A little bit of common sense here is that "we" are not the only customer of Invensense, so likely another larger volume customer asked for that change. 3DR has become a high(er) volume customer so maybe it's just one of those things somebody missed when getting large batches of parts, especially when Invensense might be running close to capacity thus supply is low and whoever is in the supply chain shipped what they had.
That said, it's NOT DEFECTIVE, and it's not nearly as big a deal as you are making it out to be. We are now aware of the revision and needed to add simple switch to the code to detect version.
I need to add, I don't work for 3DR, Invensense, or anybody, I just read this thread and was able to see through the lines what's going on here. You seem to have it stuck in your head we should be shipping these boards back and that's not the case. The reason is that due to volume, Invensense may have changed production for another customer and the new scaling chip is all that we will get in the future and thus community wide, we would have 2 versions of the board to support code wise. And as I said, this has been done rather quickly.
Thanks for the response. I'm just curious what actually happened and how it was dealt with. Some people may really care if the chips meet the specs in the datasheet as promised, if they are defective or don't meet specs, or if it is just an undocumented default change.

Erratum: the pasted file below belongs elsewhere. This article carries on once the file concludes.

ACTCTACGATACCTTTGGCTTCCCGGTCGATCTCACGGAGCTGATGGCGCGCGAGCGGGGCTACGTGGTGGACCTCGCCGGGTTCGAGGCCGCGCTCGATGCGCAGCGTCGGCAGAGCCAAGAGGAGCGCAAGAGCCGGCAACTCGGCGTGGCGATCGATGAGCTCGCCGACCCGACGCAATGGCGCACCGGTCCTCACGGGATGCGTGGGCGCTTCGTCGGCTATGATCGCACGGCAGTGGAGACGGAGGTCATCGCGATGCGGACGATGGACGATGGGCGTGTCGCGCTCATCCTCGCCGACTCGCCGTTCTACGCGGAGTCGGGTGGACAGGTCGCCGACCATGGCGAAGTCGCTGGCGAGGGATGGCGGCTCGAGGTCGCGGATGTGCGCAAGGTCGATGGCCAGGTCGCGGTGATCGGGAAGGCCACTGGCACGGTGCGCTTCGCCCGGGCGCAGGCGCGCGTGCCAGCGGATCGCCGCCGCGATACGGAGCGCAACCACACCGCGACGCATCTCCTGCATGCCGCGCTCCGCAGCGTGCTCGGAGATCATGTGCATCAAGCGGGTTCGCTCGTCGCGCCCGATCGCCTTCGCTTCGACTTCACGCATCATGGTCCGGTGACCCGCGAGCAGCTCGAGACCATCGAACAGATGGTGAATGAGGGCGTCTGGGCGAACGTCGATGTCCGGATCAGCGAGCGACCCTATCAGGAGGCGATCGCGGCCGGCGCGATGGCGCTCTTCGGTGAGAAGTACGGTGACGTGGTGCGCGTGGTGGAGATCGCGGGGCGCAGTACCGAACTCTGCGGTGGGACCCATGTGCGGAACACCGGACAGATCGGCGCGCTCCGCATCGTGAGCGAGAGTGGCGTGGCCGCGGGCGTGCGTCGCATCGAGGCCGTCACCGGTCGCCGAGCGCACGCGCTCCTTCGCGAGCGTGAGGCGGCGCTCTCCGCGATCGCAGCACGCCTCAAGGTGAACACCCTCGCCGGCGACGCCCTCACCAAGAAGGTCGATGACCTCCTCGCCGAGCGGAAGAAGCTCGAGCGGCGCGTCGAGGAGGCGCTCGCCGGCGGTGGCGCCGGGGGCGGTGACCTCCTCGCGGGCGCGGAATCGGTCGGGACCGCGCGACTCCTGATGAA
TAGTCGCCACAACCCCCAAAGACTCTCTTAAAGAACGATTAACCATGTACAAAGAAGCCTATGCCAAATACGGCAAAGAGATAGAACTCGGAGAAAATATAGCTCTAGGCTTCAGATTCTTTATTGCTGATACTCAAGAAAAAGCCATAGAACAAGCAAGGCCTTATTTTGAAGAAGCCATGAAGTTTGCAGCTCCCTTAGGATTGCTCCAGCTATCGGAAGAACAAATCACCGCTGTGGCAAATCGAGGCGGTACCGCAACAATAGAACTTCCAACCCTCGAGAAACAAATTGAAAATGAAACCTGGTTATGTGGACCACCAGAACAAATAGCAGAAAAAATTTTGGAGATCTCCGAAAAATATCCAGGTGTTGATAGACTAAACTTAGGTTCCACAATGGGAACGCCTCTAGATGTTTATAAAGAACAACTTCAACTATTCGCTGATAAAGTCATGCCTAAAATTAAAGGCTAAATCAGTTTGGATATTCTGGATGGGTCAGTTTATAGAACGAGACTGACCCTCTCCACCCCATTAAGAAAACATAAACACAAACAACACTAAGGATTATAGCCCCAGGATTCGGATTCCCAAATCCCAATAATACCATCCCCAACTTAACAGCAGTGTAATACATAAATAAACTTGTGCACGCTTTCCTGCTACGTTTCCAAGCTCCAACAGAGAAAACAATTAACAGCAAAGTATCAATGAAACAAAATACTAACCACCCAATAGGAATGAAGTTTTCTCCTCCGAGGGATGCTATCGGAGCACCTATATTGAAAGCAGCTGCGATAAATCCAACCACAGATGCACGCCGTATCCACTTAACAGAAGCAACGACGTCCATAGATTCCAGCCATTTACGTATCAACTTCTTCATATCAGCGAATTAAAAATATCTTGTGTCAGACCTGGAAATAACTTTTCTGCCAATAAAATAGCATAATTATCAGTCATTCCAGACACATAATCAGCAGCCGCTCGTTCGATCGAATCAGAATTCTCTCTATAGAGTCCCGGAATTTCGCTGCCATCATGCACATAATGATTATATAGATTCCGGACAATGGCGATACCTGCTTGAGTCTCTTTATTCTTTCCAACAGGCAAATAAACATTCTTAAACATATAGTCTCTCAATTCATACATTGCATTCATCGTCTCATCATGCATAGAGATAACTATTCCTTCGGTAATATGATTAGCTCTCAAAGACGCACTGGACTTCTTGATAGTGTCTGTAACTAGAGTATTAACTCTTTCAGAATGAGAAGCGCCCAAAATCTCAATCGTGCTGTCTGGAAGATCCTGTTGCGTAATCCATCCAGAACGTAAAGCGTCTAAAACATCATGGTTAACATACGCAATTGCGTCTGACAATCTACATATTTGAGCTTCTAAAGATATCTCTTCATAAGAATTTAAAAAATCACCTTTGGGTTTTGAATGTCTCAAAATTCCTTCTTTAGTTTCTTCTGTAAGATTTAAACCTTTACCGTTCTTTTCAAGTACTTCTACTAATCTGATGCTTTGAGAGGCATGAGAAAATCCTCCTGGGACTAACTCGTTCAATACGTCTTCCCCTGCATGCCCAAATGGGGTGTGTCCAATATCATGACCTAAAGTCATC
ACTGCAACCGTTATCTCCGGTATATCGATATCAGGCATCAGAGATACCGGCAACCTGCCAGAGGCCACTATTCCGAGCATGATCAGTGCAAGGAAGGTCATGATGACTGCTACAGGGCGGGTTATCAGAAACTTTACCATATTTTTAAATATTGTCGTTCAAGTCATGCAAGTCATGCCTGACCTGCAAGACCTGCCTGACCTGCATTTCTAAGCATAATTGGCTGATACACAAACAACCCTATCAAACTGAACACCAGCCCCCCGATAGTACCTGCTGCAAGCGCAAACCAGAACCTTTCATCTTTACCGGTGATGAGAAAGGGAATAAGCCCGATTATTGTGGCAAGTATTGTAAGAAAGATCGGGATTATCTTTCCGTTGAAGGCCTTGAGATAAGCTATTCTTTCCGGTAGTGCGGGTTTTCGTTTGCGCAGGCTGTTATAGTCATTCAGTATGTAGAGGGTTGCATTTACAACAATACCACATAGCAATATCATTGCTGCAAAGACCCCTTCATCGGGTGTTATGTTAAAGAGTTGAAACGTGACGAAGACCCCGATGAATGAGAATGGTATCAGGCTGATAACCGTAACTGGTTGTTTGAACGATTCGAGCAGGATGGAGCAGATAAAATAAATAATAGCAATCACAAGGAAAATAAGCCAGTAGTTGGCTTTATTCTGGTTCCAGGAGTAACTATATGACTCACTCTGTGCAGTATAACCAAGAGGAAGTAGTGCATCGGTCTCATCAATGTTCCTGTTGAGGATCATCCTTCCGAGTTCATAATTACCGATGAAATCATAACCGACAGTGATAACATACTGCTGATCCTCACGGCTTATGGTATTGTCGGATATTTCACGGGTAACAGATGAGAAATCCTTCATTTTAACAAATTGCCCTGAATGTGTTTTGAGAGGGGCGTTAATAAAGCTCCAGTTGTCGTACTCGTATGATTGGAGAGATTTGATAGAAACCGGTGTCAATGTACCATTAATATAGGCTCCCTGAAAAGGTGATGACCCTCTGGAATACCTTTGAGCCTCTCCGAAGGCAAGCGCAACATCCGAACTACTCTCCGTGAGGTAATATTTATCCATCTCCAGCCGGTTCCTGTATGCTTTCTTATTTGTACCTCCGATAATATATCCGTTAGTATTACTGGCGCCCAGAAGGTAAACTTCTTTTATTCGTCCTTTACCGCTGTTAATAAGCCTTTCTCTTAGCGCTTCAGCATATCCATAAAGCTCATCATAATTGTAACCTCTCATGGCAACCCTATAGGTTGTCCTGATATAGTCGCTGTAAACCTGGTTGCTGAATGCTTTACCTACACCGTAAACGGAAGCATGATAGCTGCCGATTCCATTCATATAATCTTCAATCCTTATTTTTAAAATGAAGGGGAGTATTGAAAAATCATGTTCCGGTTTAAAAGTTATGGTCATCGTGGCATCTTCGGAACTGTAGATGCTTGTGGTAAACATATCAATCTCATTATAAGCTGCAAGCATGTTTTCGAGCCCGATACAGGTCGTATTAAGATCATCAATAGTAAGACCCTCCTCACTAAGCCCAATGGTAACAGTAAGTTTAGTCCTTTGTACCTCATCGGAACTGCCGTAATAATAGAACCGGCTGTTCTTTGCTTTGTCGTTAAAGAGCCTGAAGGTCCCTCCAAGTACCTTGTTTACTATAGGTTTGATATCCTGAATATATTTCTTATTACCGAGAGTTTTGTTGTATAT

From your response I'm assuming that the code doesn't properly set all the necessary registers and that an undocumented default register setting change was made that screwed things up. If that's the case I don't understand why we need to detect the chip version since just setting the defaults instead of assuming them would be a better solution.
It's important to know what's going on. For example, if my emergency flight of life-saving vaccines crashed because of a known defective chip or some undocumented settings change (like changing the actual register setting without notification)... guess who would be legally liable for the damage? It won't ever be 3DR since they're making a DIY experimental dev kit basically. But if invensense promises X and delivers Y and that causes loss of property or life then they're 100% liable.
If I was a corporate customer I might care more, but even as an experimenter I like to know what's going on. I don't really see why things need to be cryptic and it makes me wonder what is going on with 3DR. Do they know the exact cause and don't want to say or do they not really understand what happened?